Becht plans on doing The Polar Express throughout her high school years, and her performance skills will only improve.
“I will probably stick with The Polar Express all the way through high school. Once you get out of school, you can no longer be an elf. I’m going to make the most of my time and do it every year,” said Becht.

Story by Angie Ceja

Vincent Reflects on Football

Millions of students across the country participate in high school athletics. In fact, there are approximately eight million high school athletes in the United States. The friendships formed, memories shared and life lessons learned through sports is what draws kids to play. Some of the most cherished memories of students can be gained through their athletic careers.
For senior quarterback Garrett Vincent, this is most definitely the case.
“My best memories are just being in the locker room with my team. A lot of times, people take for granted the bonds that are formed when people spend so much time together like teammates do. My teammates really feel like family, and it’s really something special,” said Vincent.
Vincent has participated in football for ten years and has been around the game his whole life. With his father being his coach and his entire family religiously devoted to watching football, Vincent has plenty of experience with the game. Playing for Paoli ever since third grade, Vincent has developed a passion for the game and the desire to win.
“My favorite thing about playing is winning. I love to win and to see our hard work pay off. It’s especially sweet to win now because of how much success we lacked when I was an underclassman,” said Vincent.
High school teaches students a lot of important things, but some just cannot be learned in the classroom. Football has taught Vincent many important life lessons he will always remember.
“It has really driven skills and characteristics into me that I could not have gotten on my own. One of the main things is accountability. In the Paoli football program, accountability is huge. The coaches always talk about doing your one-eleventh on the field for success and that’s a great way to teach young men how to be accountable. I’ve also learned how to be a leader on and off the field and how to relate to lots of different personalities,” said Vincent.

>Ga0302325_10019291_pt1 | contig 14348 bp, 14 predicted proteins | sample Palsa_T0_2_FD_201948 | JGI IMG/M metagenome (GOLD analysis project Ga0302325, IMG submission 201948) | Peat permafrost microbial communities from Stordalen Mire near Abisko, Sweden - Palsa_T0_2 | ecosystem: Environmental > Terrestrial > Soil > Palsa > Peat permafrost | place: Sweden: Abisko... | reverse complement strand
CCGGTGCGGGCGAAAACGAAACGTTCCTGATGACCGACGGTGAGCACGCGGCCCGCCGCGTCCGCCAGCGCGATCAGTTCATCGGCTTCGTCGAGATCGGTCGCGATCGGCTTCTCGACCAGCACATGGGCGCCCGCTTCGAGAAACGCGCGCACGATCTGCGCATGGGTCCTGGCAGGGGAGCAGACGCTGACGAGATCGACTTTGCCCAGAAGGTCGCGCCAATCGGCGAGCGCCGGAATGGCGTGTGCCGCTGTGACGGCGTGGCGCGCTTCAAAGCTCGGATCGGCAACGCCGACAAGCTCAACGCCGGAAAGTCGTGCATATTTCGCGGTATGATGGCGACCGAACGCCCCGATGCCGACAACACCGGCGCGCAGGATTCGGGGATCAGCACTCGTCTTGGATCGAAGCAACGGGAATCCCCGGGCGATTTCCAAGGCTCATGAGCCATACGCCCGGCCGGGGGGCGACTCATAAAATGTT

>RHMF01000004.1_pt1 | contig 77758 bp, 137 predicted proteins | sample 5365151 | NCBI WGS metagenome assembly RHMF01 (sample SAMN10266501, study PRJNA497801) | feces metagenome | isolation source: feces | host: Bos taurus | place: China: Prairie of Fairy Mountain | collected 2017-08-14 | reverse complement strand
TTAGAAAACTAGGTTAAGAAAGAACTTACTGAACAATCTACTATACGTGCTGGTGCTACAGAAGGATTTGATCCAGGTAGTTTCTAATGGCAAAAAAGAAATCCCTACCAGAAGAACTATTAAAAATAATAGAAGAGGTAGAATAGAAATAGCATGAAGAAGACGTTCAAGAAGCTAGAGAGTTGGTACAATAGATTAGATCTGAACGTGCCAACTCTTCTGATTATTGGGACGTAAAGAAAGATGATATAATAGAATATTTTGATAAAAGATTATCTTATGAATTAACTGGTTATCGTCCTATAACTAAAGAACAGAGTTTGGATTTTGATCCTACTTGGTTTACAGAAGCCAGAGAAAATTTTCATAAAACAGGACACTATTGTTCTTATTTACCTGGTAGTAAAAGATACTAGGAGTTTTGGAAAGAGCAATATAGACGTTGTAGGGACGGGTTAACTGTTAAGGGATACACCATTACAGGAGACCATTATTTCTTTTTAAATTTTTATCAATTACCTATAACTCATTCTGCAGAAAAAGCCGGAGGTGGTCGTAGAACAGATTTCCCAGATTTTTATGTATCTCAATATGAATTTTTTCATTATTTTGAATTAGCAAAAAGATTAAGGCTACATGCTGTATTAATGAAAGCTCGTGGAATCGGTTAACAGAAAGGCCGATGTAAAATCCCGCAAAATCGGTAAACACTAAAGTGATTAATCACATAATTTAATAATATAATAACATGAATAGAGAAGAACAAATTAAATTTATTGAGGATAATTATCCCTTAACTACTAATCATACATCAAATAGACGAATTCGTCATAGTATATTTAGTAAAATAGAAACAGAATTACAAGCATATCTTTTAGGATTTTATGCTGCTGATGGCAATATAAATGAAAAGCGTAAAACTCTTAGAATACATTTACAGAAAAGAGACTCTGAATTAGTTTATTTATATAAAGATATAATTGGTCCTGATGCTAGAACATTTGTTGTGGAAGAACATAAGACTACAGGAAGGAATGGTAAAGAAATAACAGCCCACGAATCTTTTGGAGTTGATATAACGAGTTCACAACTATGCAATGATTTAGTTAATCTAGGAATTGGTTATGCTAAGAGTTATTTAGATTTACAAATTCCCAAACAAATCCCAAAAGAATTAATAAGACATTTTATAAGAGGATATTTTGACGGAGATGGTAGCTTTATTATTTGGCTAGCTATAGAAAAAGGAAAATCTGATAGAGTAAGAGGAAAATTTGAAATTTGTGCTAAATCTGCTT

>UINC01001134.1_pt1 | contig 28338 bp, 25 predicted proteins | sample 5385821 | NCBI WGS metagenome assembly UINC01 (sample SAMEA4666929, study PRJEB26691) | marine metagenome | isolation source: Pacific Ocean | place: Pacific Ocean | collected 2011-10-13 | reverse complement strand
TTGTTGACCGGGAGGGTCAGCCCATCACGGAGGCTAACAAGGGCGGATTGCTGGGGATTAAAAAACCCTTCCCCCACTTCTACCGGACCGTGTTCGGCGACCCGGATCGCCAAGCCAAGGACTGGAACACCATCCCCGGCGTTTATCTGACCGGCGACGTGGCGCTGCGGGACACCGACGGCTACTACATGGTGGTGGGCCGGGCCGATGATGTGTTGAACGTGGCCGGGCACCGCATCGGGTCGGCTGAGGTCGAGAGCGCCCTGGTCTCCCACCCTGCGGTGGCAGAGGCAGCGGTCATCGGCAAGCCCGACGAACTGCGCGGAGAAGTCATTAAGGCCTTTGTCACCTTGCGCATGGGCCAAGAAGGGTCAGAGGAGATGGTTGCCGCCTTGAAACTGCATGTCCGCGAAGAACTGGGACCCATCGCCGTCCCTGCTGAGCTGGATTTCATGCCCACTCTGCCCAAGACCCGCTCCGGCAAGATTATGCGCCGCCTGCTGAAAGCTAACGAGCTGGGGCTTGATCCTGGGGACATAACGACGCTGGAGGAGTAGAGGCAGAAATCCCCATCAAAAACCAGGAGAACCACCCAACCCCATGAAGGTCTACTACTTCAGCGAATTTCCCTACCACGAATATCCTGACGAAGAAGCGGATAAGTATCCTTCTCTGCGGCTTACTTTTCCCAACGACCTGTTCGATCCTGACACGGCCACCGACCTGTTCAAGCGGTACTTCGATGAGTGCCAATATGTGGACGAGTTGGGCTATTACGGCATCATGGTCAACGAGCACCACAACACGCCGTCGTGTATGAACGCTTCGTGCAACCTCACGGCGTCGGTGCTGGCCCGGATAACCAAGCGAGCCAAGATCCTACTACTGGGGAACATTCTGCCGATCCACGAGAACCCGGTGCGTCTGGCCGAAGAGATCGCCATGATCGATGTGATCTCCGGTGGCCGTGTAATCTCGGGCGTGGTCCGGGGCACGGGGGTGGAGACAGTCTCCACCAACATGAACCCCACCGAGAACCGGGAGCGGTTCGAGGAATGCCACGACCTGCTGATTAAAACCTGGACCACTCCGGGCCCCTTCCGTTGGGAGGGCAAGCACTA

During his junior year, Vincent suffered an injury early in the season that shattered his hopes of playing another game that season. After receiving the news that his collarbone was officially broken and he would be missing the rest of the season, Vincent was absolutely crushed.
“My injury completely devastated me last season. I felt like I worked so hard to be where I was only to have it all taken away from me. A big thing it taught me was how to be a good teammate no matter what. Even though I couldn’t contribute on the field, I knew that my role on the team was a big one. I just turned into a cheerleader and sometimes a coach. I tried to encourage as much as possible and to help the guys who had to step in and take my spot. It also just made me really excited for this season and really determined to make it a special one,” said Vincent.
This season being Vincent’s last year at PHS heightens his determination to make it spectacular. One last chance at victory has Vincent and his senior teammates working extremely hard towards a title.
“My goals for this season have been the same since day one: win every championship possible,” said Vincent.
With the team already winning the Patoka Lake Athletic Conference title, Vincent is accomplishing his dreams. As the season is coming to an end, Vincent knows he will miss it every day.
“I really try not to think about this being my last season too much. I have loved football since I was able to walk, and the fact that it’s almost over and gone is really sad. I know that I’ll never be a part of anything like Paoli football. It’s cliché, but there is not much like it. Football has been such a huge part of my life, and it really makes me sad that in a few weeks I will never play another down,” said Vincent.
Every year, senior athletes will touch the field or court one last time, and the outcome for Vincent is no different. After finding something truly special, it’s heartbreaking to grasp the reality that in a few weeks, it will be gone. Come support Vincent and his teammates as they play what could be their final game for PHS on Friday, October 20.

Story by Hunter Hamilton